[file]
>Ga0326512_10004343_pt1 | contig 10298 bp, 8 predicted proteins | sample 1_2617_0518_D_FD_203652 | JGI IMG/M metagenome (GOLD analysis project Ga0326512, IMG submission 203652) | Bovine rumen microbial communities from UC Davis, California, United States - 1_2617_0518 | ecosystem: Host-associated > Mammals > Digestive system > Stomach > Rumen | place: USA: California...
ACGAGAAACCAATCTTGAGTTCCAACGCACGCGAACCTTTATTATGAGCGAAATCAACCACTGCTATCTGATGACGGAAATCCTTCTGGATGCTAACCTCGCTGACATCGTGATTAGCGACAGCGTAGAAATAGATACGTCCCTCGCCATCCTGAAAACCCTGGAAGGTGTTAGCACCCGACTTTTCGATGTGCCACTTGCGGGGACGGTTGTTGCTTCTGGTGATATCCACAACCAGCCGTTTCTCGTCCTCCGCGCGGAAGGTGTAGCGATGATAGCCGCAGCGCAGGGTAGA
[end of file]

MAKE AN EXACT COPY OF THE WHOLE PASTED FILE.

>Ga0326512_10004343_pt1 | contig 10298 bp, 8 predicted proteins | sample 1_2617_0518_D_FD_203652 | JGI IMG/M metagenome (GOLD analysis project Ga0326512, IMG submission 203652) | Bovine rumen microbial communities from UC Davis, California, United States - 1_2617_0518 | ecosystem: Host-associated > Mammals > Digestive system > Stomach > Rumen | place: USA: California...
ACGAGAAACCAATCTTGAGTTCCAACGCACGCGAACCTTTATTATGAGCGAAATCAACCACTGCTATCTGATGACGGAAATCCTTCTGGATGCTAACCTCGCTGACATCGTGATTAGCGACAGCGTAGAAATAGATACGTCCCTCGCCATCCTGAAAACCCTGGAAGGTGTTAGCACCCGACTTTTCGATGTGCCACTTGCGGGGACGGTTGTTGCTTCTGGTGATATCCACAACCAGCCGTTTCTCGTCCTCCGCGCGGAAGGTGTAGCGATGATAGCCGCAGCGCAGGGTAGA